I noticed that the Discussion chapter is one of the hardest to write, especially when you are so close to the results and your head is wrapped up in all the data. Writing the Discussion chapter requires taking a few big steps back and seeing the big picture. For that reason, I often write it with my eyes closed, without looking at the results. Or I ask students to imagine they ran into a friend or colleague at a coffee shop. They don’t have the manuscript or slides on them. They just need to explain to the colleague, without using numbers, or tables, or figures – just narrative – the following:
- what they did (briefly)
- what they found – what were the significant, memorable findings?
- what do the findings mean? – what does it mean that X was rated as 4.61 and Y was rated as 3.93?
- do the best of your knowledge, why do you think that is? what accounts for these results?
- why are the findings significant/important/useful? how can they be used, and who can use them?
This is the part where you sell your research. But then, a word of caution:
- what went wrong?
- what should we keep in mind as we buy into your findings? how do the limitations of your study affect the results? (this is, indeed, the Limitations section)
Think of the Discussion chapter as an executive summary. If it is the only thing I read, I should get a good understanding of what you found and why it matters. You should explain it to me clearly, in a narrative, without restating your results.
And now that we are so close, I might as well address the Conclusion chapter. It should accomplish 2 things:
- Summary of the entire project – this can be an extended abstract. What you set out to do (purpose of research), what you did (methods) and what you found out (main results).
- Directions for future research. I learned something great about this in a thesis defense yesterday. Think beyond replicating your study and overcoming your limitations. Think beyond better ways of addressing the same research questions. Now that we know what your research results are, what are other interesting questions we should address? What other issues and questions arise?
I’ve said this so many times in the past few weeks that I felt writing a blog post I can refer students to might be helpful. Please feel free to add your advice or questions in the comments below.
I’m not getting into this. But what I picked up was the use of being “too academic” as an explanation – as if being “too academic” were a bad thing. It’s not, not always .
Here’s my list  of the main characteristics of being “academic:”
Has this been said before?
Academics research thoroughly what has been written before on their topic and related concepts, in one or more disciplines. They don’t reinvent the wheel. Lack of familiarity with previous literature reduces one’s credibility and increases the risk of reinventing the wheel. Keyword: library (yes, library!)
I remember of a dear and very much appreciated analyst who was working on a report on communities and was crowd-sourcing the definition of “community.” There are full library shelves on the concept. Read ’em. Cite ’em. Think of the literature review as a different from of crowd-sourcing 🙂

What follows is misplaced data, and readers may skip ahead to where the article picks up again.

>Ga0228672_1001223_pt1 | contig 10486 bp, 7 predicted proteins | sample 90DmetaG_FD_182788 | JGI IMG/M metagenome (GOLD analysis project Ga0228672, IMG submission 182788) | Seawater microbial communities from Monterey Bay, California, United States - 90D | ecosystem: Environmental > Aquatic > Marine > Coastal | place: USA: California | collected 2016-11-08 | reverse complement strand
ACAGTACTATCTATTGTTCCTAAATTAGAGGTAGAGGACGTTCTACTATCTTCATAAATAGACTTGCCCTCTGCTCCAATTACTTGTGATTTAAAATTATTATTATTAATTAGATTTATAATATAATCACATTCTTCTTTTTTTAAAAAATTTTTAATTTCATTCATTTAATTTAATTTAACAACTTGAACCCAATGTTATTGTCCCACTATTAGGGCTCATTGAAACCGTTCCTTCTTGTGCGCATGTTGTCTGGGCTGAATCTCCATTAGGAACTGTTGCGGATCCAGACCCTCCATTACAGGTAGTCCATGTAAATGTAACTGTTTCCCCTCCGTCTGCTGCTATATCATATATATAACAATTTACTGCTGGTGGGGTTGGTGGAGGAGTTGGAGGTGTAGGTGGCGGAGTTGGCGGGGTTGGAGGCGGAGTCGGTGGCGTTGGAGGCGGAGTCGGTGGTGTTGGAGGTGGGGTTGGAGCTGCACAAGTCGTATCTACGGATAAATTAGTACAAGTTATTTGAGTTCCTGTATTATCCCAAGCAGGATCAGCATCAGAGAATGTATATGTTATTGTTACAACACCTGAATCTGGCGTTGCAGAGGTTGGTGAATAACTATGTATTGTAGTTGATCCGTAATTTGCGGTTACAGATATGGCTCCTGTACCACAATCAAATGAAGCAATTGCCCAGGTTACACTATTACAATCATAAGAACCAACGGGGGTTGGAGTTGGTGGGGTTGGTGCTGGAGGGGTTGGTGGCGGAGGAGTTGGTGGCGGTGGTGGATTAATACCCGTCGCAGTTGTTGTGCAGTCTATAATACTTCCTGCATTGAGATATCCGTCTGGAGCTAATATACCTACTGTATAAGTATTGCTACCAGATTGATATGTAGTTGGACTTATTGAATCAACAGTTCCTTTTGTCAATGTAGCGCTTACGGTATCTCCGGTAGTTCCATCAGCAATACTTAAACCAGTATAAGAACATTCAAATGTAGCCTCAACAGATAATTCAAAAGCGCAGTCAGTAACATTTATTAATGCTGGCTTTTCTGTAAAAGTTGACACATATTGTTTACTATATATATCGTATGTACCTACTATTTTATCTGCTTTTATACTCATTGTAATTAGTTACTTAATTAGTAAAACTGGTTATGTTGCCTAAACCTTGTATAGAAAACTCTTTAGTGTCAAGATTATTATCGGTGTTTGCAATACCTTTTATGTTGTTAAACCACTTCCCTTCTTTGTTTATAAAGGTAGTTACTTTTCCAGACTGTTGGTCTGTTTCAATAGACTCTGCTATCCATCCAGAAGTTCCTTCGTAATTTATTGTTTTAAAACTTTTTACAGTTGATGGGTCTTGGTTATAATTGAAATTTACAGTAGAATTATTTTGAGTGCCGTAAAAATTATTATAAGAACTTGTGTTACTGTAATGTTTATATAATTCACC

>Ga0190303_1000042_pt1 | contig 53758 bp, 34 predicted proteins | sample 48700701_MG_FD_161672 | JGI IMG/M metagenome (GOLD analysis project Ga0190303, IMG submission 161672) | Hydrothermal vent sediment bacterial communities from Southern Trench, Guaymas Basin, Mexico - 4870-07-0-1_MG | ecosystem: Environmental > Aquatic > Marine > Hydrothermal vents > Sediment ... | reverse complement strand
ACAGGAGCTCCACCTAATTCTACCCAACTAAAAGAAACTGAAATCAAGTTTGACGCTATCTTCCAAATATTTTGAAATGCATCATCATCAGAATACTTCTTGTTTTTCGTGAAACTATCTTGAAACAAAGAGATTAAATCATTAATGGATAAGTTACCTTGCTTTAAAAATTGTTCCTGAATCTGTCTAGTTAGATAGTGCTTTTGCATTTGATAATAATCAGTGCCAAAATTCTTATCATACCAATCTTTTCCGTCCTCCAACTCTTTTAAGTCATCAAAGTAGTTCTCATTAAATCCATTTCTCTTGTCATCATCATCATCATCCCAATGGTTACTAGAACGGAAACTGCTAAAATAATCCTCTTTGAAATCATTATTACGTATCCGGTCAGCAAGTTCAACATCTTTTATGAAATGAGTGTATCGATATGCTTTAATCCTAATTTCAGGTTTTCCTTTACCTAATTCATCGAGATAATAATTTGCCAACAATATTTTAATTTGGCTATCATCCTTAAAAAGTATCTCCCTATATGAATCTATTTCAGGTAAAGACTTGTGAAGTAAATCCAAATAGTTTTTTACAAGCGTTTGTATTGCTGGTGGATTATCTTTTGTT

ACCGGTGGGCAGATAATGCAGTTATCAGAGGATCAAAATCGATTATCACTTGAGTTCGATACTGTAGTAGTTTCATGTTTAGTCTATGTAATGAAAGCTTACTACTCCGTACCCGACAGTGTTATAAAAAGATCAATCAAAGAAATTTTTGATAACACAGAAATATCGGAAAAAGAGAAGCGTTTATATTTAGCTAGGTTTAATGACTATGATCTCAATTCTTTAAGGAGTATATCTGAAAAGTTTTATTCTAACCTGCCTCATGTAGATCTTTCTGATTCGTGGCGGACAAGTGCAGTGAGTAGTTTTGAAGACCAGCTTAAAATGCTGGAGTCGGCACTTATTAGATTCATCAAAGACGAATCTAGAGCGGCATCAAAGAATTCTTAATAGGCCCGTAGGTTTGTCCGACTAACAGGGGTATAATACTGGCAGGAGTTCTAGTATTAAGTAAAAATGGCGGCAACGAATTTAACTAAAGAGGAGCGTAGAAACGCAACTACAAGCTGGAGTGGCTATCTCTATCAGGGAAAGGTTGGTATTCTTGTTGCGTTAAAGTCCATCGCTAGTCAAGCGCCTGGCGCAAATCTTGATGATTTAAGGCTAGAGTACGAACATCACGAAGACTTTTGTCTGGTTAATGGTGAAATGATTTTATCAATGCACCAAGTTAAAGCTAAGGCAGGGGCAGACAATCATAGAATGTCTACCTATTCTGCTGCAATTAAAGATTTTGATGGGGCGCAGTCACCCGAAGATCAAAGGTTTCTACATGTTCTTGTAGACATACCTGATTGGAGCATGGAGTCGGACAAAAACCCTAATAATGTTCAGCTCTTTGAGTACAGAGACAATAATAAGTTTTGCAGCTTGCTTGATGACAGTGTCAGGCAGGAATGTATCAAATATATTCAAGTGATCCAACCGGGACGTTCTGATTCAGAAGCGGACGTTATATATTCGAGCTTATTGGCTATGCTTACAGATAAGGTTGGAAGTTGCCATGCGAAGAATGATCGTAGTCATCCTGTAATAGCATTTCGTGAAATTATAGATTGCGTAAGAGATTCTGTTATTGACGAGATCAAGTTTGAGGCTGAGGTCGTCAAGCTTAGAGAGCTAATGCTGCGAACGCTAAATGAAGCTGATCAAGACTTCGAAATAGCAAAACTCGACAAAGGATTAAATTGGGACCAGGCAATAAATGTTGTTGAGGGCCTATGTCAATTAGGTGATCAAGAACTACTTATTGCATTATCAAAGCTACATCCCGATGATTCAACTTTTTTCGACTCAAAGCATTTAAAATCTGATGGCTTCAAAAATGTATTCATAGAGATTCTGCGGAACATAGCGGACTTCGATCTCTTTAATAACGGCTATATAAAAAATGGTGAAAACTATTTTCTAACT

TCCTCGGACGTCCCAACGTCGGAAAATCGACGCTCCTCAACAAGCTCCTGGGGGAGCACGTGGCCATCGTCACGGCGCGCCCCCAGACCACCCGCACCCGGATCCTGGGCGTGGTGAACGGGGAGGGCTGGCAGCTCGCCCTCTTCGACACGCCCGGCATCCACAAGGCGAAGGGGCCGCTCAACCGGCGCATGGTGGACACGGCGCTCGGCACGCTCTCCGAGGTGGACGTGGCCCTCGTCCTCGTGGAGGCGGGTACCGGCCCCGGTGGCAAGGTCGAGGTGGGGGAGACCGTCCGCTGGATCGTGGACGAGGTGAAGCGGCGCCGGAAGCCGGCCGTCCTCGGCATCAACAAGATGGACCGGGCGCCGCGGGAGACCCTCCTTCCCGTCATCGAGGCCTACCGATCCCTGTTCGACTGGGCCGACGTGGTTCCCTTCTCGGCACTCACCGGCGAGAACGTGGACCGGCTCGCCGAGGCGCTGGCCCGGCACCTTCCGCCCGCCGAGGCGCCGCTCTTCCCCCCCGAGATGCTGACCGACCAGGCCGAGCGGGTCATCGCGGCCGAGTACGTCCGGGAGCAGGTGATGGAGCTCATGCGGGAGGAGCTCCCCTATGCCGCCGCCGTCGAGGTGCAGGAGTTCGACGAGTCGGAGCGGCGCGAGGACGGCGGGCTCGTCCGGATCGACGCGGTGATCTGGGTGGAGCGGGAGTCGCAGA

Claim + Supporting evidence
Academics follow this formula very rigorously. For every single claim (every single sentence, sometimes word in a publication), you need evidence.
Claim: Tomatoes are red.
Evidence: ??? Can be empirical (inductive) – based on observations, surveys, etc. or can be a logical argument. In which case, avoid fallacies.
My dear mentor  would question every single statement in my papers and in the process taught me that you cannot make a claim without solid supporting evidence. And when you only have this much evidence, you make a smaller, more specific, claim.
So, if: “The public has been ignored in public relations” = claim, what is the evidence for that? What kind of evidence would you provide, and are you sure that the evidence is sufficient and valid?
Academic writing is specific & precise
… and that’s what makes it inaccessible. Oh, why do we need the word “stakeholder” when we have “public”? Well, because we define concepts and we need words to refer to the specific concepts. We need to avoid confusion with the general usage of the word. Inaccessibility is the downside.
The upside is that, good academic writing is not vague – it has (almost – see) surgical precision. You need that surgical precision to stand up to scrutiny, to make sure you don’t over-generalize, and that there’s good fit between the evidence and the claim.
I strive to produce both academic AND accessible writing, and maybe so should you. Go ahead. Be academic.
 Academic thinking will teach you to avoid overstatements and over-generalizations; to be specific if possible, inclusive or ambivalent otherwise.
 I can hear my dear mentor’s  voice: Why do you put only these things on the list? How do you know you’ve exhausted all possibilities? What are the criteria for inclusion/exclusion/sorting of the list? Beware the laundry list fallacy.
 Carl Botan
This is why I recommend graduate school. I don’t care if it will make you more money or get you a better job. It will sharpen your mind, enhance your critical thinking and problem-solving skills, and teach you humility – at least you know what you don’t know, and you learn to question everything, your work and yourself included (downside: bye-bye, self-esteem!).